United States Naval Academy

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A group of midshipmen from the U.S. Naval Academy hike through Shenandoah National Park in Virginia.

For midshipmen, ‘teachable moments’ hiking Stonewall Jackson’s Shenandoah trail

By Daniel de Vise, Published: April 15

Swift Run Gap, Va. — This is the U.S. Naval Academy’s idea of spring break: a 70-mile march along the craggy spine of the Blue Ridge Mountains, in a sesquicentennial tribute to Confederate Gen. Thomas J. “Stonewall” Jackson and his torturous Shenandoah Valley Campaign.

Fourteen midshipmen forsook Cancun or Panama City last month for a five-day slog along the Appalachian Trail, eating peanut butter and gorp and drinking water collected from mountain streams. Only nine completed the journey. Injury and exhaustion claimed the rest — a development that only reinforced the week’s lessons about hardship and resolve.

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John Ripley (left) earned the nickname Baby Buck at an early age. His mischievous eyes transmitted a boundless energy to all those around him. The affectionate bond between him and his brother, Michael, was evident early on.

John Ripley (left) earned the nickname Baby Buck at an early age. His mischievous eyes transmitted a boundless energy to all those around him. The affectionate bond between him and his brother, Michael, was evident early on.

“Every man dies. Not every man really lives.”
— Unknown

Excerpt from “An American Knight”.

It was evident at the time of his birth on June 29, 1939, that John Walter Ripley’s life would not be easy. Francis and Verna Ripley were living in Keystone, West Virginia and no sooner had they arrived home with their newborn when he had to be rushed back to the hospital because of an illness that almost took his life. Although no one remembers what the ailment was, it seemed appropriate that a man, who would endure every imaginable hardship on the battlefield, should begin his life with a struggle.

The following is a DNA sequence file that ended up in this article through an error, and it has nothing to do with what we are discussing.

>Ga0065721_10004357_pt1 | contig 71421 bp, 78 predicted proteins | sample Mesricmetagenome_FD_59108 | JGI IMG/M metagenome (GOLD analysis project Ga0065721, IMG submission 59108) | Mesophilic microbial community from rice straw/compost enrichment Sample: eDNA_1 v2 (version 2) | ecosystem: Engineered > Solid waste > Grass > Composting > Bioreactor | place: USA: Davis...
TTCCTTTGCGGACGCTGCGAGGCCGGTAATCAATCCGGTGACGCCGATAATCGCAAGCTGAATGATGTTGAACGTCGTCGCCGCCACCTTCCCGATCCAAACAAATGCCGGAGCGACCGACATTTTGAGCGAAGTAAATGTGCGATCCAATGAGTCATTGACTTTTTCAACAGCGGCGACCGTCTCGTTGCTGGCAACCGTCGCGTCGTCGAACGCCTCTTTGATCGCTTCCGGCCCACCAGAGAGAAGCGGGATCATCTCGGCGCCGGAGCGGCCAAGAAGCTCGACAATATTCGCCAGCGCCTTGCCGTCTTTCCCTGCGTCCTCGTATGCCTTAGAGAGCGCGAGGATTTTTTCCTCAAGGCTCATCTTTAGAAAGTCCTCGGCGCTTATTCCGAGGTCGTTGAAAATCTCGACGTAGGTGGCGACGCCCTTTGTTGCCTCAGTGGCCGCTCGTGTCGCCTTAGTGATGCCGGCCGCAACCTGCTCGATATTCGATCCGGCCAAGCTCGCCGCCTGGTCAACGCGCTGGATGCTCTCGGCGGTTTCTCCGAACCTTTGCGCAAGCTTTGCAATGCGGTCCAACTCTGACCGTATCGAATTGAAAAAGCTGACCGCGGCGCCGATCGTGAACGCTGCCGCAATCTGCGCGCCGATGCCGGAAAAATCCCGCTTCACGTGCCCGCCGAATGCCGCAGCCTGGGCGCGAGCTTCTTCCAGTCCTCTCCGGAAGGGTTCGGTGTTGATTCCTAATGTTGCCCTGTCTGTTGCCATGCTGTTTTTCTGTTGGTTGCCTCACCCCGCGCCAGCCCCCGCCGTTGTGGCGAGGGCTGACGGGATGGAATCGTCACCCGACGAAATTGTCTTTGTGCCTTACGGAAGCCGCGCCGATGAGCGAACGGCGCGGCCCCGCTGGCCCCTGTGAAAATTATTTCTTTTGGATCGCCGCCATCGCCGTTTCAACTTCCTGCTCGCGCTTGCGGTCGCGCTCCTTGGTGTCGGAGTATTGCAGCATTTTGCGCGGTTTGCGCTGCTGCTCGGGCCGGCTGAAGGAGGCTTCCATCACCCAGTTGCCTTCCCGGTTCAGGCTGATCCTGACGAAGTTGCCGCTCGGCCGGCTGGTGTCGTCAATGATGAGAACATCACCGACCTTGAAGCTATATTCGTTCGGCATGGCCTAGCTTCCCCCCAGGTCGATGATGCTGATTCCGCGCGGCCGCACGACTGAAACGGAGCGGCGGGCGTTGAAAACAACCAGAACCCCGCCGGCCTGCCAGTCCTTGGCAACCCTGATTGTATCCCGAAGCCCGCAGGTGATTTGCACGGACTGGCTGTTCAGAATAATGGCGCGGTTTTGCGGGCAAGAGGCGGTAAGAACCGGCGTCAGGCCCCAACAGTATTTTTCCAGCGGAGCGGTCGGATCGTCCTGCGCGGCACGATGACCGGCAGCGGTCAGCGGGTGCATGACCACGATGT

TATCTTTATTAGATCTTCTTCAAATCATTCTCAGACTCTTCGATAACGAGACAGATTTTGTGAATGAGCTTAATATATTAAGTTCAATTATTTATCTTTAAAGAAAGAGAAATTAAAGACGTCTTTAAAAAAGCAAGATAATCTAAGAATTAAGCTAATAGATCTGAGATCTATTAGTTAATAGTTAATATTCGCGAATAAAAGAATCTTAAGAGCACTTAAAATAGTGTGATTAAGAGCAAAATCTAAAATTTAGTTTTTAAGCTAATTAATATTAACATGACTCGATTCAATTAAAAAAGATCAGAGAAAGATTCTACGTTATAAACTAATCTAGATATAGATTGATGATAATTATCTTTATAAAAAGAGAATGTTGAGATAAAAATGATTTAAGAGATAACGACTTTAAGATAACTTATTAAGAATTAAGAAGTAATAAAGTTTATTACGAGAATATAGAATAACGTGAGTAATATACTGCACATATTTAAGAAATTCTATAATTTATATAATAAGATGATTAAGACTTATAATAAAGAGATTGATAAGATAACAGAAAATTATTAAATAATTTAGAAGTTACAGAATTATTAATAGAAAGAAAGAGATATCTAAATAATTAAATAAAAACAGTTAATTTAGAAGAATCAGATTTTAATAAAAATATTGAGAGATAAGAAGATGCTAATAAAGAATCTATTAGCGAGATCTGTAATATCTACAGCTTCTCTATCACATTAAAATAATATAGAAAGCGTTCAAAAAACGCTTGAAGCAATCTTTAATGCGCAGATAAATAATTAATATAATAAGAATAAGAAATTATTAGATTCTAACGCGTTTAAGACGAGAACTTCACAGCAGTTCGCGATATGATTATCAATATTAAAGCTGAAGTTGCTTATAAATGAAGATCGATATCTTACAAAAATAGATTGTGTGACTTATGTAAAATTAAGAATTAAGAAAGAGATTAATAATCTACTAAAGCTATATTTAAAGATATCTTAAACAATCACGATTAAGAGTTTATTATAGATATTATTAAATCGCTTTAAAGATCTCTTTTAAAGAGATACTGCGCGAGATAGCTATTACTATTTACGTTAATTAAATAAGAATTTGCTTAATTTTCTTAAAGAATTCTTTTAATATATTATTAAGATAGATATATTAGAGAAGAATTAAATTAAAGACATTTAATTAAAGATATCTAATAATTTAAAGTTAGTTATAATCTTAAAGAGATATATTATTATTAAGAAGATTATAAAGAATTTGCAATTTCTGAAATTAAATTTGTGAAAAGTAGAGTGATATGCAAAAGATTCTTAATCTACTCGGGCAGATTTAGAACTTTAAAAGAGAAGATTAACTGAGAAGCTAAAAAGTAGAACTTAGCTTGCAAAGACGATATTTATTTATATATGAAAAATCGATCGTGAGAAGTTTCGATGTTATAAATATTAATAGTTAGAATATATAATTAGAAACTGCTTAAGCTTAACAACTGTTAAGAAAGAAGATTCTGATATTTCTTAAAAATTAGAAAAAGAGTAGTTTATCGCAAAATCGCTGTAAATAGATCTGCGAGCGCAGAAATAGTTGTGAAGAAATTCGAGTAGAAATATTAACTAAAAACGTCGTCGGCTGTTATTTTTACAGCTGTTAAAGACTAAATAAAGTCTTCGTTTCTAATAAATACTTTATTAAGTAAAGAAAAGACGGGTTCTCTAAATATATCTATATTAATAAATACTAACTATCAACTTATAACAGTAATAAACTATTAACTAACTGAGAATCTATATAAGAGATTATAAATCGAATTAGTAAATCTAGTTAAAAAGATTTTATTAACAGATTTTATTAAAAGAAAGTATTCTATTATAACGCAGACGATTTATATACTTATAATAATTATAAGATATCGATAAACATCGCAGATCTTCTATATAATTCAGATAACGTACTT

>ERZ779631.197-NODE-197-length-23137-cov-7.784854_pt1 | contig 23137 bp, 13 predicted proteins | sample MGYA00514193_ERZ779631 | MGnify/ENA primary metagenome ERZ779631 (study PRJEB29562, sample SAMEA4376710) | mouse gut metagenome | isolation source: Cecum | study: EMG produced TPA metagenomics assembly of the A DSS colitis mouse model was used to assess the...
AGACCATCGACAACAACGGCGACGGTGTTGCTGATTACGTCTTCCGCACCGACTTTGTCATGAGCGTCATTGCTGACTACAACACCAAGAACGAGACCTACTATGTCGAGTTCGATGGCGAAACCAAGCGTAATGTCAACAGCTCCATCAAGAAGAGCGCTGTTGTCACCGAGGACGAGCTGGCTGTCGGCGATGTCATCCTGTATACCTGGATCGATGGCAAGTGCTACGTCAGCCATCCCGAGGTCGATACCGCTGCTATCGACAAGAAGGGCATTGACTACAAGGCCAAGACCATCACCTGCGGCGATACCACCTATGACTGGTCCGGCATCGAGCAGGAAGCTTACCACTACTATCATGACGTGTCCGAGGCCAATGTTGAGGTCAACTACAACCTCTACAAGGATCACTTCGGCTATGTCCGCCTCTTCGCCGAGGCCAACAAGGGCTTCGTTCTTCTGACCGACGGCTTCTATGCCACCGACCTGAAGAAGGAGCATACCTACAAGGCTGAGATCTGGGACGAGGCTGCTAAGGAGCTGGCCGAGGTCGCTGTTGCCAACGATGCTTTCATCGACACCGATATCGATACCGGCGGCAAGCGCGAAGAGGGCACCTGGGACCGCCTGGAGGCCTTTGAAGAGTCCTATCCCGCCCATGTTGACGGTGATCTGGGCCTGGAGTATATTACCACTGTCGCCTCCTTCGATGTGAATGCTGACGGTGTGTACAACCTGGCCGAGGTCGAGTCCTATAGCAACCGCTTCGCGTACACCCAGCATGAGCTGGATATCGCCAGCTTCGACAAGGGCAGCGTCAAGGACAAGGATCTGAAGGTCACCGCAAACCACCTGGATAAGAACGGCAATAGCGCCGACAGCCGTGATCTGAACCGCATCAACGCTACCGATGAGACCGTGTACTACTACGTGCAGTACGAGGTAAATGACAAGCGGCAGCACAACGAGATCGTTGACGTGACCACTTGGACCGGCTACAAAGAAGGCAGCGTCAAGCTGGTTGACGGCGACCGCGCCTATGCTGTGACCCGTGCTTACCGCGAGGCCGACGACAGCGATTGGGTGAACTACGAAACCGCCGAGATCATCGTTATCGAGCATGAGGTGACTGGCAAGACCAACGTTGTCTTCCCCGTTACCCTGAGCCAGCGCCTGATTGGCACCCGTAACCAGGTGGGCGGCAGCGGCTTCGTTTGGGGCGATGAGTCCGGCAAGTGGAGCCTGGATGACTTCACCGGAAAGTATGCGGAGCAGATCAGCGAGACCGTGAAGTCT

This natal fight in no way dampened his vivacious spirit, and his fight for life might have been what led his father to give him the nickname Baby Buck. Coupled with his rambunctious nature, the image of a wild horse immediately comes to mind with this fatherly pet name.

Francis Droit Ripley was described by those who knew him as possessing one of those unique personalities that are so lamentably rare in the modern world. He was rarely seen without a cigar in his mouth and then, only temporarily for Sunday Mass, which he never missed. The presence of this cigar and his gruff, straightforward way of being earned him several nicknames of his own. The one he most disliked was FDR and the one that most fit him was Bulldog. Most people just called him Bud, a name so frequently used that his own grandchildren often inquired what his real name was.

Francis Droit “Bud” Ripley (left of center) was all smiles as a Naval Academy midshipman with his friends. His joy was later turned to sorrow when he was expelled for missing his boat in Hawaii.

Francis Droit “Bud” Ripley (left of center) was all smiles as a Naval Academy midshipman with his friends. His joy was later turned to sorrow when he was expelled for missing his boat in Hawaii.

Bud Ripley was keenly aware that his ancestors had fought in every American conflict since the Revolutionary War, including some who fought on different sides of the Civil War. There was something distinctly military about him, although his own military aspirations were cut short when he, much to his father’s chagrin, was expelled from the United States Naval Academy. It was not because of poor grades. In fact, his younger brother Louis, who went on to become a renowned orthopedic surgeon, considered him to be one of the most intelligent men he knew.

Bud’s expulsion occurred because of his curious nature. As a midshipman serving in the fleet, he went to visit a volcano while his ship was docked in Hawaii. As he was returning from his excursion, he realized that he had missed the boat—both figuratively and literally—and along with it the chance to be a commissioned officer. This missed opportunity left its mark on Bud Ripley and from that point forward, he always carried himself as a military man. He was well-groomed, well spoken and, above all, disciplined.

After this disappointing affair, he followed in the footsteps of his father, Walter Starr Ripley, and pursued a career with the railroad, became a mechanical engineer and later manager for the Norfolk & Western (N&W). He was determined, however, that his sons would not make the same mistake he had and cultivated in them the virtues so important for a military career. Foremost among them were a fanatical drive never to waste an opportunity, the tenacity to never quit and diligence in one’s duty.